Osteopathic Principles and Practices 2
OPP 2 allows for further development of basic palpation and treatment skills. Applied clinical skills include advancing diagnosis skills for the treatment of the sacrum and pelvis as well as an introduction to new treatment modalities including Counterstrain, High Velocity Low Amplitude (HVLA) and a brief introduction to osteopathic cranial manipulative medicine (OCMM). Didactic skills introduce the students to the biomechanics of the sacrum and pelvis, as well as principles of gait, research and Zink patterns.
Osteopathic Principles and Practices 3
OPP 3 advances palpatory skills via introduction of treatment modalities requiring a finer sense of palpation as well as beginning to truly integrate many of the concepts from OPP 1& 2. Applied clinical skills dives deeper into osteopathic cranial manipulative medicine (OCMM), as well as an introduction and practice of the treatment techniques of myofascial release (MFR), ligamentous articular release (LAR) balanced ligamentous tension (BLT) and facilitated positional release (FPR). Integrated understanding of functional anatomy and osteopathic diagnosis will be combined through upper and lower crossed syndrome diagnosis and treatment. Didactic skills will introduce students to the biomechanics of the cranium, the sternum, the clavicles, as well as principles of posture, tensegrity, gait, podiatry, prolotherapy and the interconnection of the mind, body, spirit continuum.
Osteopathic Principles and Practices 4
OPP 4 is the culmination of the prior OPP classes (1,2,3) as students begin to integrate osteopathic diagnosis and treatments skills and the application of principles learned for the patient care they will participate in during their OMS III and OMS IV years. Applied clinical skills introduces visceral manipulation during this course. Both Applied clinical skills and didactics skills integrate a systems based, patient care approach to osteopathic considerations for:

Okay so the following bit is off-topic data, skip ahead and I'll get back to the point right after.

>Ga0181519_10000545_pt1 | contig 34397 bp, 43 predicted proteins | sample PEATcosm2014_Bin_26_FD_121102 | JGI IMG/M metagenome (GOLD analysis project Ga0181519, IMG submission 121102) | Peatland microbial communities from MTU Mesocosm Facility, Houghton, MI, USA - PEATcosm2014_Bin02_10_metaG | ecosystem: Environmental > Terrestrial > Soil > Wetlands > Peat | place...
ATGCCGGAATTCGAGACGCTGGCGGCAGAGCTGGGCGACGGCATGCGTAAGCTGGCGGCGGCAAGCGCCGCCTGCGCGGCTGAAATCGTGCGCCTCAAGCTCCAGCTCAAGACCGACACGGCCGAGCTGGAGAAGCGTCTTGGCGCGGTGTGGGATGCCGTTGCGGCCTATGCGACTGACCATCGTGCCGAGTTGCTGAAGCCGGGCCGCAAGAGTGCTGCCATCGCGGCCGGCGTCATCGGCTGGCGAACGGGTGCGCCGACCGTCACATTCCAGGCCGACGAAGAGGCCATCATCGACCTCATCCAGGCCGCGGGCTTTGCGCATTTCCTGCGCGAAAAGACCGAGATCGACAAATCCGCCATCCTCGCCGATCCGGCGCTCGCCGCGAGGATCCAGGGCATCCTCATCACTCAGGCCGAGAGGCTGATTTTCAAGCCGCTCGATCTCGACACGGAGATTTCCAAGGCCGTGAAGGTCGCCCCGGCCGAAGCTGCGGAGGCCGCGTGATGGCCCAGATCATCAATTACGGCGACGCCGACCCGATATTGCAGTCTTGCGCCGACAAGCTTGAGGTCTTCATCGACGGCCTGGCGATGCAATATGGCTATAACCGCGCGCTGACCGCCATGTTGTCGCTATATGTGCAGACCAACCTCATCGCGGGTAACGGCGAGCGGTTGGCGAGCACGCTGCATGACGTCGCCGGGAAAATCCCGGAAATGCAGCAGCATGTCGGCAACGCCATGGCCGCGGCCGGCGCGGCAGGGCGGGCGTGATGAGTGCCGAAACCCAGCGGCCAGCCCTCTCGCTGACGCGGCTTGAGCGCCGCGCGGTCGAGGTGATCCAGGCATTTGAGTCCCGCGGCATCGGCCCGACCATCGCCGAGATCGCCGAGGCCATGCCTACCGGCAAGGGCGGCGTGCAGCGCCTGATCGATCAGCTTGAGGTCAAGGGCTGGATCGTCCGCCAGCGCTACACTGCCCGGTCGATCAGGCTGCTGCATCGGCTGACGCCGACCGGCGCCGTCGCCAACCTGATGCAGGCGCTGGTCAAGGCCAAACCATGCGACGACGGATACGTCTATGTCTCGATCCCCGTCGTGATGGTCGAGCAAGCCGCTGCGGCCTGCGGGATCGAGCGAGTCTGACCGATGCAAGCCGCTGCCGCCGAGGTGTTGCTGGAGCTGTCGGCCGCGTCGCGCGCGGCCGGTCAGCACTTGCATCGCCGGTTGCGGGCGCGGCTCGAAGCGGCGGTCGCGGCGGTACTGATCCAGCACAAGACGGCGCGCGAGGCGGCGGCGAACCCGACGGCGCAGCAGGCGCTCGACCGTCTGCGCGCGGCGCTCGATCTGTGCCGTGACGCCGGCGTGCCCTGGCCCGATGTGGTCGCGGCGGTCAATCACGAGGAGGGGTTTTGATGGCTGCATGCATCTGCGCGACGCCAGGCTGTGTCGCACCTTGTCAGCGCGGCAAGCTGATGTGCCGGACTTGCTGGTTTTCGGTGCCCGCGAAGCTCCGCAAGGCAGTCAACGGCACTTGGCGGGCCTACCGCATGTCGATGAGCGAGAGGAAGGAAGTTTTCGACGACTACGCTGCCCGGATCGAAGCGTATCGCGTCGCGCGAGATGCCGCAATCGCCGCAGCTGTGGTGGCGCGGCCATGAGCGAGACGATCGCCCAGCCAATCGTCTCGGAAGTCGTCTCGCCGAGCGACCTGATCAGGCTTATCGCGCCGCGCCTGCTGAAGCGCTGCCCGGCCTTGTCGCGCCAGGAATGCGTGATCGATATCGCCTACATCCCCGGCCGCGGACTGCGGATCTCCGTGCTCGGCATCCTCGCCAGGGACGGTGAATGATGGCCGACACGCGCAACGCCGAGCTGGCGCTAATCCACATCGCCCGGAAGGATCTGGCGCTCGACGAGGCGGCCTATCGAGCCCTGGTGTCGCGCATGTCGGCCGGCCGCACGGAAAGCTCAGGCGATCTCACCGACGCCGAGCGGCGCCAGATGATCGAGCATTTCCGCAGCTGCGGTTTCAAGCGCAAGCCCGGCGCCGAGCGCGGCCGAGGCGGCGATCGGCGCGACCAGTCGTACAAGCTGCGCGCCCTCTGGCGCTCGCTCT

- Upper and lower extremity complaints
- Surgical patient
- Obstetrics/gynecologic patient
- Headache patient
- Cardiovascular and respiratory patient
- Low back pain patient
- Pediatric patient
- Hospitalized patient
For each of these patients, the ABC’s (first introduced in OPP 1) will be integrated into patient care and the restoration of health. The ABC’s include
- A= Autonomics (sympathetic, parasympathetic)
- B= Biomechanics
- C= Circulation (vascular, lymphatic)
- S= Screening exam
Osteopathic Principles and Practices in the 3rd and 4th year
OPP in the 3rd and 4th year looks to integrate and apply all the materials presented in OPP 1-4 to patient care while on clinical rotations. During this time students participate in patient care and draw from their didactic knowledge base and their applied clinical skills of palpation and diagnosis to treat patients and restore health.